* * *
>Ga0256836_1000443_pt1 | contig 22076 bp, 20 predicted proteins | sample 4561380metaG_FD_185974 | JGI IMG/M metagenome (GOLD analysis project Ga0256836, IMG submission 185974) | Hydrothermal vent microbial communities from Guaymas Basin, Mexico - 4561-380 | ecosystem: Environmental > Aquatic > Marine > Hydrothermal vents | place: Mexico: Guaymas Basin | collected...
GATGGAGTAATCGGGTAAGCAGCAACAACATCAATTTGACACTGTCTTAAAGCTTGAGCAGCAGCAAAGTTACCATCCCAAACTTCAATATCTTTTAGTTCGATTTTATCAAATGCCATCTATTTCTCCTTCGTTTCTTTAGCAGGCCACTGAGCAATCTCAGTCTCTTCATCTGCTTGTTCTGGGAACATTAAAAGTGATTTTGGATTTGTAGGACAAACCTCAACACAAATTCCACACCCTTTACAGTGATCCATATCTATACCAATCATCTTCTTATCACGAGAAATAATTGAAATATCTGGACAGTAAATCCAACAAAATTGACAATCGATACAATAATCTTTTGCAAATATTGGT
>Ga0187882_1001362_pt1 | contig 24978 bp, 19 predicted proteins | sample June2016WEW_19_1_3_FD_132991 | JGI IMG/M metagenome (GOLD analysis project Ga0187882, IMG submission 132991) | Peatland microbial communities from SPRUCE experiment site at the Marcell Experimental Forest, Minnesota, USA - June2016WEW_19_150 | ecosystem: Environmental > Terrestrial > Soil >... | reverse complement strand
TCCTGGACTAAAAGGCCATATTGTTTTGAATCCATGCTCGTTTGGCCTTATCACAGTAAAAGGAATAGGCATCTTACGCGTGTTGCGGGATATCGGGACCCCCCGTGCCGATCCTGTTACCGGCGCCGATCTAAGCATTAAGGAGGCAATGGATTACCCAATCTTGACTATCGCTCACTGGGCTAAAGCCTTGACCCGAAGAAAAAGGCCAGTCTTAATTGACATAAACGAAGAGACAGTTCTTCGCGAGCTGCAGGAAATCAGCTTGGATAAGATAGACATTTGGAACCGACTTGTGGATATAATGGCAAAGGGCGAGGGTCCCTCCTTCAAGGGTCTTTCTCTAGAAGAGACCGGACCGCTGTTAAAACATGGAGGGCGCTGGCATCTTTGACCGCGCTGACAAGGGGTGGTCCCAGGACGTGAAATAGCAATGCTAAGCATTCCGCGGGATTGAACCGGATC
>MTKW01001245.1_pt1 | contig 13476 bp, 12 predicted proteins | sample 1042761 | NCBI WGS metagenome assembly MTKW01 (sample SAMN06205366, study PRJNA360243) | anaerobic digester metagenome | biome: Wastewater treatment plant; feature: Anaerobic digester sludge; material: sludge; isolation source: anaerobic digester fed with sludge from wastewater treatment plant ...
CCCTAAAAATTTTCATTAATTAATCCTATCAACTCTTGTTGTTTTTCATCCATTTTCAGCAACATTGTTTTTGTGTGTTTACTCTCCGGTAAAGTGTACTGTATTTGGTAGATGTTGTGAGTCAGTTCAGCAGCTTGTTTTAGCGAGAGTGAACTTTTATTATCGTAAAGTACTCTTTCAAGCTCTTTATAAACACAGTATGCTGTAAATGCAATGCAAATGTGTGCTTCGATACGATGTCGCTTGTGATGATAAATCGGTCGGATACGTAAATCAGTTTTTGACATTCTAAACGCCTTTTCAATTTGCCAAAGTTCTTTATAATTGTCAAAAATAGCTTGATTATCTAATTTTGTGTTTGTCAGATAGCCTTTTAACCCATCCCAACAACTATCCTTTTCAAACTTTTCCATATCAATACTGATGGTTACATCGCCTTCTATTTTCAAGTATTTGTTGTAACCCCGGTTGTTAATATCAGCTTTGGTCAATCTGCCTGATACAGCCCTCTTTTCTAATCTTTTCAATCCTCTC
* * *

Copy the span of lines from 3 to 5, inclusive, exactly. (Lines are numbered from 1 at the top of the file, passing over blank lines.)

>Ga0187882_1001362_pt1 | contig 24978 bp, 19 predicted proteins | sample June2016WEW_19_1_3_FD_132991 | JGI IMG/M metagenome (GOLD analysis project Ga0187882, IMG submission 132991) | Peatland microbial communities from SPRUCE experiment site at the Marcell Experimental Forest, Minnesota, USA - June2016WEW_19_150 | ecosystem: Environmental > Terrestrial > Soil >... | reverse complement strand
TCCTGGACTAAAAGGCCATATTGTTTTGAATCCATGCTCGTTTGGCCTTATCACAGTAAAAGGAATAGGCATCTTACGCGTGTTGCGGGATATCGGGACCCCCCGTGCCGATCCTGTTACCGGCGCCGATCTAAGCATTAAGGAGGCAATGGATTACCCAATCTTGACTATCGCTCACTGGGCTAAAGCCTTGACCCGAAGAAAAAGGCCAGTCTTAATTGACATAAACGAAGAGACAGTTCTTCGCGAGCTGCAGGAAATCAGCTTGGATAAGATAGACATTTGGAACCGACTTGTGGATATAATGGCAAAGGGCGAGGGTCCCTCCTTCAAGGGTCTTTCTCTAGAAGAGACCGGACCGCTGTTAAAACATGGAGGGCGCTGGCATCTTTGACCGCGCTGACAAGGGGTGGTCCCAGGACGTGAAATAGCAATGCTAAGCATTCCGCGGGATTGAACCGGATC
>MTKW01001245.1_pt1 | contig 13476 bp, 12 predicted proteins | sample 1042761 | NCBI WGS metagenome assembly MTKW01 (sample SAMN06205366, study PRJNA360243) | anaerobic digester metagenome | biome: Wastewater treatment plant; feature: Anaerobic digester sludge; material: sludge; isolation source: anaerobic digester fed with sludge from wastewater treatment plant ...